Even spookier than Arpaio himself was his “posse”—thousands of deputies who were nothing but geezers with guns. This posse would become infamous during the Obama administration because they were all “birthers” and worked hard to prove the lie that the president was not a natural-born citizen of the United States. Maricopa County is the land of gated communities for retirees. Many of these old people told me they were bored with their daily golf or macramé classes, and that’s why they joined the “posse.” It was like a hobby to them. All they had to do was buy a gun, a uniform, and a car. Then Arpaio slapped a sheriff star on their chests and off they went, enforcing law and order. At the time I was filming, Arpaio’s posse was 3,600-people strong, and many of them seemed too old to even drive a car. Yet they patrolled the streets, frequently singling out Hispanics.
When my film, The Toughest Sheriff in America, aired on German TV, so many Germans flooded Arpaio’s website to vent their outrage that the site crashed. The Frankfurter Allgemeine Zeitung, a major German newspaper, wrote: “Wherever he finds an audience he becomes the horse-mounted guardian for law and order, an image taken straight out of a tattered fictional children’s book or a movie. In his mind the golden dreamed-up past is still alive, and because he is the sheriff he has the power to turn it into reality.” Viewers wrote angry emails to the TV station, asking for more information on why and how this is allowed to keep going on in a First World country. Germans wanted to have Arpaio tried in The Hague, and they were convinced that his behavior was unconstitutional. Some even suspected that the film was staged, a fictional mockumentary about the U.S.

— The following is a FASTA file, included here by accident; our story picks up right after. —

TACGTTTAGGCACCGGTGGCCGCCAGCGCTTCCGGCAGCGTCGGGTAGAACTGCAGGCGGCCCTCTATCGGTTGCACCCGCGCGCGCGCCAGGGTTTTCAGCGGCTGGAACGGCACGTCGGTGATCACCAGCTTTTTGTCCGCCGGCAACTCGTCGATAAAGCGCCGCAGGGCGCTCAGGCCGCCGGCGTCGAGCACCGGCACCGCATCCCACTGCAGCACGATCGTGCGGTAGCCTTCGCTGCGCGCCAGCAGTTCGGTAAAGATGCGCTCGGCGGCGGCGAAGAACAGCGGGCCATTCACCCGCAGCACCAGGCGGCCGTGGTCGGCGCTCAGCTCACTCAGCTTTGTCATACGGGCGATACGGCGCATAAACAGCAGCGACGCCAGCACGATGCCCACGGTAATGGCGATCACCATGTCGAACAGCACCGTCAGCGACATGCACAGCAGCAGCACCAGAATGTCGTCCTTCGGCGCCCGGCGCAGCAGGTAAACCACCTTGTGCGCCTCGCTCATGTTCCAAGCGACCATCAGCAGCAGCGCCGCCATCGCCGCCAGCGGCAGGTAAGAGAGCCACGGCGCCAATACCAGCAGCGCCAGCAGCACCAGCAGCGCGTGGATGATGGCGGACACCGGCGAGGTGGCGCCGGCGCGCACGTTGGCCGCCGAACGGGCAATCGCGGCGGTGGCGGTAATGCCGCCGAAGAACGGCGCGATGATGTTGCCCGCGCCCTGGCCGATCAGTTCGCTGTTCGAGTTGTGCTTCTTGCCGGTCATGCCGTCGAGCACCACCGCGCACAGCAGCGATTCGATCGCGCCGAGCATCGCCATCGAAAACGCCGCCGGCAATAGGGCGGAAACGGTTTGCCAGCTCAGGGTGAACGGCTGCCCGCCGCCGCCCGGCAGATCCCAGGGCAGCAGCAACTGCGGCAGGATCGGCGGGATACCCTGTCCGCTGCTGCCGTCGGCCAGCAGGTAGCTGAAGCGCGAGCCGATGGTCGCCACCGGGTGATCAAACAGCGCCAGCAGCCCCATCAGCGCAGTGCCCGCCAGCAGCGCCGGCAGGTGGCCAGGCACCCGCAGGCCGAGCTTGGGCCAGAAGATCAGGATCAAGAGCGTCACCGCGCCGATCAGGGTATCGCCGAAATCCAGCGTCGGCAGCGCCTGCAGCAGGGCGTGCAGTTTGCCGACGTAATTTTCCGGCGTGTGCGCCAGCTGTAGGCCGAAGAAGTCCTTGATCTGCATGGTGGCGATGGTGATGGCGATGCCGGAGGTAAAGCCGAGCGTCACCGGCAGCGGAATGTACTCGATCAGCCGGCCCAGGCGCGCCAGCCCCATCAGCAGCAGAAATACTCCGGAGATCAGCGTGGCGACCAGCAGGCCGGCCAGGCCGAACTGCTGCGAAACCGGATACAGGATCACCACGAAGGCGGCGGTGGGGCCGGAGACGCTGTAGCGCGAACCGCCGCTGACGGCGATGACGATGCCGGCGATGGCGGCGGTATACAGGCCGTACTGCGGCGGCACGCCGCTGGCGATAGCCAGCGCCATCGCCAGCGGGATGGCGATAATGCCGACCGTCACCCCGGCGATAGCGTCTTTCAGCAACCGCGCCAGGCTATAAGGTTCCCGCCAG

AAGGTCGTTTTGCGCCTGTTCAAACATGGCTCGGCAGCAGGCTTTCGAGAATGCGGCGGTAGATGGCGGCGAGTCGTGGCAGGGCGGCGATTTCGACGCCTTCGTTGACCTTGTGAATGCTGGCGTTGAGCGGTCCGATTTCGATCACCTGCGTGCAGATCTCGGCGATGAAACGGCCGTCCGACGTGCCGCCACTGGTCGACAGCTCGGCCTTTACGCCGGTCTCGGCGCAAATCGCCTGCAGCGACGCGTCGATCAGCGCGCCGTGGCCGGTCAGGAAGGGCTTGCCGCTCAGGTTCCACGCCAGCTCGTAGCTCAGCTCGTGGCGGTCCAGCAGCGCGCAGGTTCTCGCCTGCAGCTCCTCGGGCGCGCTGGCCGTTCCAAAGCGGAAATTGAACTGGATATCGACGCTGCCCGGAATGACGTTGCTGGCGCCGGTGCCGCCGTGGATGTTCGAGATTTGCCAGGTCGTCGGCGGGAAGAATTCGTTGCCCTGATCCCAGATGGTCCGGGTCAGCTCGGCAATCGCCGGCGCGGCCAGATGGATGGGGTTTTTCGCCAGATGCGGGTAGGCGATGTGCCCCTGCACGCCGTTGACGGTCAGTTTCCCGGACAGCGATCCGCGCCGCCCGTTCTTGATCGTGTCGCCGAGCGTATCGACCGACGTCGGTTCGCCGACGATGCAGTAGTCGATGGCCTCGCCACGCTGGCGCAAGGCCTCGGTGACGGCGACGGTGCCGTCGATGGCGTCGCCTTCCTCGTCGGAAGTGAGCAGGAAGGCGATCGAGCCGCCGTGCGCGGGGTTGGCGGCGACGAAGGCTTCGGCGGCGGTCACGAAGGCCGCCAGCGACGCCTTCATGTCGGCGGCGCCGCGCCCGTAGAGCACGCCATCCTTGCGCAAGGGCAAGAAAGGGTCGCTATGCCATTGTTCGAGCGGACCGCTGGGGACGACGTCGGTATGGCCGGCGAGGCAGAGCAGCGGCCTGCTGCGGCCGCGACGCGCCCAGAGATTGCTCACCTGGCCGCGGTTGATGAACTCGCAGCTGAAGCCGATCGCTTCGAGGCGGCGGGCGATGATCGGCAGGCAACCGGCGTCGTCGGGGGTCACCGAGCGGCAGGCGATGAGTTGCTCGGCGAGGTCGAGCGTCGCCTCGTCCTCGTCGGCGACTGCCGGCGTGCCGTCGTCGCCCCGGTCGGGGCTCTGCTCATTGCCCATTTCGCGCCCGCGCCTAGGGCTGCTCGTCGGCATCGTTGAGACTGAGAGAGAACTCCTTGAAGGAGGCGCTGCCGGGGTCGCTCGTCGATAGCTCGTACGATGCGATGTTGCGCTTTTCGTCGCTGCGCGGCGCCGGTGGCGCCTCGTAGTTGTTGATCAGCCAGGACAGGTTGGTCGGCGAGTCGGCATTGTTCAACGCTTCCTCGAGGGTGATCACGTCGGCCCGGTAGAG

Arpaio was sheriff for 24 years before he was voted out of office last November. It wasn’t until July 31 of this year that he was finally convicted of a crime—and then only for a contempt-of-court misdemeanor, not for the vicious and deadly abuse of law-enforcement power.
For the abuse, the racial discrimination, the killings and mistreatment of prisoners, Maricopa County was held responsible—never the sheriff himself. The county and its insurers had to pay the multimillion-dollar settlements. Most of the people whose rights Arpaio violated never sought justice in a court.
It’s not surprising that Arpaio is Trump’s soul mate. In my mind, the real scandal is that I met this man 16 years ago and knew he was evil to the bone. Yet he stayed in office and was able to flout the law, the Constitution, and basic human rights for 24 years. And he doesn’t have to pay for any of it.